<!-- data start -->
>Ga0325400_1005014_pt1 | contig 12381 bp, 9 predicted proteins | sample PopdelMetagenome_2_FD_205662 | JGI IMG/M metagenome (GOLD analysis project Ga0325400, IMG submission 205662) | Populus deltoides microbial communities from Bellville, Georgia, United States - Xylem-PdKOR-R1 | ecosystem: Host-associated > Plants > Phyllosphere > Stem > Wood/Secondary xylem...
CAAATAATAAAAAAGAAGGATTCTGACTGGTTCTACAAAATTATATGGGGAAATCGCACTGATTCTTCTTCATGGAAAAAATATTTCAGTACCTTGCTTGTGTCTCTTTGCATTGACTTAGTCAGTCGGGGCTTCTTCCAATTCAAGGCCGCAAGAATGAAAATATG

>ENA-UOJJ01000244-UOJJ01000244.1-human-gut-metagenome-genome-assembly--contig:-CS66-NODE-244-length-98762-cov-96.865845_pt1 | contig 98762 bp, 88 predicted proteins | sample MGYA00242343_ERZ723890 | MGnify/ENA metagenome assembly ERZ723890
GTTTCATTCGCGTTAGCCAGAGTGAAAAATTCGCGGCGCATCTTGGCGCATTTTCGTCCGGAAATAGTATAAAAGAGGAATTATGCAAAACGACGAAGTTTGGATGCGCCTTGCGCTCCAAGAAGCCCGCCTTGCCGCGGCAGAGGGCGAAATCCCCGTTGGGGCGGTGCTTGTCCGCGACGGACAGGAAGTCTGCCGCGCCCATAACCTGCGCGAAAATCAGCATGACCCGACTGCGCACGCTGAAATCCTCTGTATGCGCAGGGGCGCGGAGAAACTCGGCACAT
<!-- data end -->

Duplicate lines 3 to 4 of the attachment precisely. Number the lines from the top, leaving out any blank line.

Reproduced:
>ENA-UOJJ01000244-UOJJ01000244.1-human-gut-metagenome-genome-assembly--contig:-CS66-NODE-244-length-98762-cov-96.865845_pt1 | contig 98762 bp, 88 predicted proteins | sample MGYA00242343_ERZ723890 | MGnify/ENA metagenome assembly ERZ723890
GTTTCATTCGCGTTAGCCAGAGTGAAAAATTCGCGGCGCATCTTGGCGCATTTTCGTCCGGAAATAGTATAAAAGAGGAATTATGCAAAACGACGAAGTTTGGATGCGCCTTGCGCTCCAAGAAGCCCGCCTTGCCGCGGCAGAGGGCGAAATCCCCGTTGGGGCGGTGCTTGTCCGCGACGGACAGGAAGTCTGCCGCGCCCATAACCTGCGCGAAAATCAGCATGACCCGACTGCGCACGCTGAAATCCTCTGTATGCGCAGGGGCGCGGAGAAACTCGGCACAT